Spotlight interview with Maung Maung, General Secretary of the FTUB (Federation of Trade Unions-Burma)

ICFTU, 27 March 2003

“Forced labour is far from eradicated in Burma”

ICFTU OnLine (Brussels, 26 March 2003): The ILO Governing Body will this week be looking at developments regarding the forced labour imposed by the military dictatorship in Burma. To get an update on the general situation in the country, we interviewed Maung Maung, General Secretary of the FTUB (Federation of Trade Unions-Burma), an underground Burmese union with close links to the ICFTU. This is what he had to say.

Has international pressure helped reduce the use of forced l abour?

In a sense, yes. When a team of ILO experts arrived in the Mandalay region, forced labour was stopped there for the duration of the visit, but shortly afterwards it was resumed. Now the attention of the ILO Burma office is trying to travel to the border regions, a reduction of Forced labour was noted but now its is increasing again. In fact it has not stopped and the FTUB has again come across several orders for forced labour in the last few weeks and video and photo reports of one Forced labour project in Karen State. The job of the ILO representatives in Burma is difficult, since agents of the military junta follow their movements. Ordinary citizens are therefore scared of talking to the ILO people when they pass through their region. The ILO would need to set up several permanent offices in the sensitive regions (in Rangoon for the Delta area and Pegu area, in Mandalay for the Upper Burma region and in Moulmein for the lower Burma regions), each equipped with a telephone line that Burmese people could call—in their own language and on a 24-hour basis—whenever opportunity gives for reporting cases of forced labour. So far the ILO only has one office, in the capital Rangoon. We have passed on the contact details of this office via various foreign radio programmes than can be heard in Burma, but people are scared to go there directly.

The SPDC (State Peace and Development Council—the regime's own name for itself) is trying to demonstrate its good intentions by claiming that it is issuing orders to stop the use of forced labour, but is sometimes failing to get them applied by local army officers &$8230;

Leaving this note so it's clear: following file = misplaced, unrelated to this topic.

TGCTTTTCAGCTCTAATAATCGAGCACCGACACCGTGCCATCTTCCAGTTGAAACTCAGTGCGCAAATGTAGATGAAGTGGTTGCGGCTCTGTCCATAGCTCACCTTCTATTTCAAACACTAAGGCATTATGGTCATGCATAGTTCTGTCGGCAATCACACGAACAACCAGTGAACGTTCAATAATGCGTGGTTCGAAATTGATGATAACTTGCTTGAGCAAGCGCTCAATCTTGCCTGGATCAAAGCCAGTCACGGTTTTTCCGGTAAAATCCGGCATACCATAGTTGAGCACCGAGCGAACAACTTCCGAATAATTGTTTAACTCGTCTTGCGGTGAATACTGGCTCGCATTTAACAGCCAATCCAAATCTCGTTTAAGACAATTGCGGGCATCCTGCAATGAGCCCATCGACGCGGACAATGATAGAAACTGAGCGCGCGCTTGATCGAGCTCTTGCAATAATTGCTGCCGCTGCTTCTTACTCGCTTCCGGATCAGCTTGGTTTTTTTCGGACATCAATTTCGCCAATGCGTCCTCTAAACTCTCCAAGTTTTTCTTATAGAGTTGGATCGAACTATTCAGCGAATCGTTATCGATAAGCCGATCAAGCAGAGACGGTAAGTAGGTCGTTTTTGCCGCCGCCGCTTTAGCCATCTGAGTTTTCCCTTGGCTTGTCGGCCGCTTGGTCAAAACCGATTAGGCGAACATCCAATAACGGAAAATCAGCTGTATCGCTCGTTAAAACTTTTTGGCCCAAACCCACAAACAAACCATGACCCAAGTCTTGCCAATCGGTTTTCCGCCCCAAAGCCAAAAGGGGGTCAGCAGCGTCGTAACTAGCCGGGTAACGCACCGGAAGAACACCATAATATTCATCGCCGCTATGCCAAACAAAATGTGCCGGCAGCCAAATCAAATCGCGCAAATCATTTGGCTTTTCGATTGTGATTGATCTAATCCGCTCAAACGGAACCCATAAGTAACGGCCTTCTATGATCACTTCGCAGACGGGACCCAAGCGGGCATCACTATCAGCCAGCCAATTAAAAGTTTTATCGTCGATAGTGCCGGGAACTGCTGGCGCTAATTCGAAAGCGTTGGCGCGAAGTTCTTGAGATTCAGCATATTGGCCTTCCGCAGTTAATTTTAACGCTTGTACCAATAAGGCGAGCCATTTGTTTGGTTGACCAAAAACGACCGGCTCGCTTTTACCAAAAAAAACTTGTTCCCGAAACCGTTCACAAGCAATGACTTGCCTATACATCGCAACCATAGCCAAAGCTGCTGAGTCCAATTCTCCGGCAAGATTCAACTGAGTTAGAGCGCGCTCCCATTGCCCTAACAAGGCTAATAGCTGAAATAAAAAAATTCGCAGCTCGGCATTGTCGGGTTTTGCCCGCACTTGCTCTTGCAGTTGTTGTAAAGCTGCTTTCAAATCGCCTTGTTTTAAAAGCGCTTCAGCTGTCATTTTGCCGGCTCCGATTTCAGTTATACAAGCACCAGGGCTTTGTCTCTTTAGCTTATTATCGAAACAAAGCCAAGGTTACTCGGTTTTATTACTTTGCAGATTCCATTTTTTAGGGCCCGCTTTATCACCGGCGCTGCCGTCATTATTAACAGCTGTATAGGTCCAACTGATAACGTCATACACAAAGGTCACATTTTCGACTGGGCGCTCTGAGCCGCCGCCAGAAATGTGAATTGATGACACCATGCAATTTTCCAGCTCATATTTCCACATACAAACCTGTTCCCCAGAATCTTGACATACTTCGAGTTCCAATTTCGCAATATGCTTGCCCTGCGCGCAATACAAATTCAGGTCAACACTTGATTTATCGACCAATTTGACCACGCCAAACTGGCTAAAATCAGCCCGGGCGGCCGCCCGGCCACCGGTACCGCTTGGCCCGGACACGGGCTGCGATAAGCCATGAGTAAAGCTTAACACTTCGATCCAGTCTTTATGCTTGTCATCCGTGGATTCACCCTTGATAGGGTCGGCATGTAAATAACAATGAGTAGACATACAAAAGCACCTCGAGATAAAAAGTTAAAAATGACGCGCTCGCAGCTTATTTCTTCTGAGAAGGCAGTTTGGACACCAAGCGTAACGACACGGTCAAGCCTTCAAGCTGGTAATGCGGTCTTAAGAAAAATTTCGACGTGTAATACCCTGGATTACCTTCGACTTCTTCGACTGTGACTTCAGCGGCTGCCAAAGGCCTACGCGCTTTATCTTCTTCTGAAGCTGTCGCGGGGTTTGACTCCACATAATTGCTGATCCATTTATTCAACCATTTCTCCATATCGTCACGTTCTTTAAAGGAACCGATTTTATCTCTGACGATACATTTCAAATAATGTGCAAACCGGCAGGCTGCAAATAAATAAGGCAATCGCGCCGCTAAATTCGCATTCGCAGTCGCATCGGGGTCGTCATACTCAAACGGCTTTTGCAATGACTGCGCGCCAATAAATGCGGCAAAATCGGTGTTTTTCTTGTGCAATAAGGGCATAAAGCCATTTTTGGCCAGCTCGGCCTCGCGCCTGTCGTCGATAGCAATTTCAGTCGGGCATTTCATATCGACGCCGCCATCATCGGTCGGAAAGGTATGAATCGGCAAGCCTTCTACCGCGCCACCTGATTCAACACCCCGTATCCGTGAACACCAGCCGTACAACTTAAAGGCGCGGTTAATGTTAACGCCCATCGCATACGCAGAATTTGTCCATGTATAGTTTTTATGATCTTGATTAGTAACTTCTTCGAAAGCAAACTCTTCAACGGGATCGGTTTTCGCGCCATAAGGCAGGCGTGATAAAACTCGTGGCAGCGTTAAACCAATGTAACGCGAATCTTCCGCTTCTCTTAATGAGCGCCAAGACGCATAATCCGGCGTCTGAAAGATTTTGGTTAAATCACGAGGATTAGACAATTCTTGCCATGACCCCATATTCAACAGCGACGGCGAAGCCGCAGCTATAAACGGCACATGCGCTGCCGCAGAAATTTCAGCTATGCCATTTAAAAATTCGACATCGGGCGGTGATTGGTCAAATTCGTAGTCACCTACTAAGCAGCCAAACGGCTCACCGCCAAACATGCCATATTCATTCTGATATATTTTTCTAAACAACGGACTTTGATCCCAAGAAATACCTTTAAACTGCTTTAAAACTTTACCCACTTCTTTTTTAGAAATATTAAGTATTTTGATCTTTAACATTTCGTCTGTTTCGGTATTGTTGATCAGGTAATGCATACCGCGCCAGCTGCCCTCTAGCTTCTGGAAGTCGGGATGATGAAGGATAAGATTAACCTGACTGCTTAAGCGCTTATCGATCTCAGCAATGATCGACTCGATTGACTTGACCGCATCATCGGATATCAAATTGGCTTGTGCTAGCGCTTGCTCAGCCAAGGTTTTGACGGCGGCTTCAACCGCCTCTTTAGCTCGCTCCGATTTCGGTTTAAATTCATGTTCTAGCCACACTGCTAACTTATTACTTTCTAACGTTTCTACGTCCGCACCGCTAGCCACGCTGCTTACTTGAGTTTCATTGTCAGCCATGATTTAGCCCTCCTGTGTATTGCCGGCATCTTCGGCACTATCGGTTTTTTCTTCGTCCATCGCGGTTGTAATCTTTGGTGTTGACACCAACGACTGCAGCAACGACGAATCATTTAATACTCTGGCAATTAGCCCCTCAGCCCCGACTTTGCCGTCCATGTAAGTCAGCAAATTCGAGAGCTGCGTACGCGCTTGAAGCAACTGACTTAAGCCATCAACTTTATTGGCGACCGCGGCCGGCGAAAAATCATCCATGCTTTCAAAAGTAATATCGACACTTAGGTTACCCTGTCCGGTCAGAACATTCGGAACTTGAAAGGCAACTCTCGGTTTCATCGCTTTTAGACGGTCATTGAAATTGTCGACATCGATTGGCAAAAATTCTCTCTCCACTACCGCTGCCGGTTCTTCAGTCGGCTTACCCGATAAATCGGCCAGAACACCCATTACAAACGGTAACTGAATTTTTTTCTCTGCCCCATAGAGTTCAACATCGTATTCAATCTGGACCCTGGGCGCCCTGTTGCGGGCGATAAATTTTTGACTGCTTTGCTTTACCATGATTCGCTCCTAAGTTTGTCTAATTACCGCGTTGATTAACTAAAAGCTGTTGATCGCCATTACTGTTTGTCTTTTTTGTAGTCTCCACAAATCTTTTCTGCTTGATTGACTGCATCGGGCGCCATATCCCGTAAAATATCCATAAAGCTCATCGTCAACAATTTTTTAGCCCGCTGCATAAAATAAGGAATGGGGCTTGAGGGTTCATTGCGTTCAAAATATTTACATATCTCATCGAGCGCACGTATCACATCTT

When a high-level ILO delegation went to Burma, the SPDC set up an information programme to ensure that every village was informed about its likely arrival. The local inhabitants knew they should reply “no” if foreigners asked them whether there was any forced labour. That is also why all Burmese know the “ILO” acronym and even if they do not know what it means, they know the army are scared of it. There is nothing to stop the regime setting up a similar information campaign stressing their orders to stop forced labour, but the truth is that it does not intend to implement those orders and simply wants to make the international community believe it is addressing the problem. Examples of punishment of army officers who imposed forced labour on civilians are few and far between. In one case we heard of, an officer who had regularly used forced labour was merely moved to another region. The dictatorship regards the frequent use of forced labour and violence against civilians as a means of terrorising the people concerned so that they do not dare to rebel.

The ILO's representative in Burma recently stated that the military regime had no credible plan for making significant reductions in forced labour. What would you now like the ILO to do?

The ILO needs an enforcement action. We would like the ILO to ask international financial organisations to stop funding the “Programme for the Greater Mekong sub-region”. This programme funded by the Asian Development Bank involves six countries which the river passes through, including Burma. The bank is not pouring money into the coffers of the regime, however the junta is benefiting indirectly from the Programme, both through increased trade across its borders and through the studies its experts can undertake, e.g. on the highly controversial construction of a hydroelectric dam on the River Salween. If that type of barrage were constructed in Thailand the people could protest and take to the streets, but that is not possible in Burma, where the authorities' repression of any protest movement is still very harsh.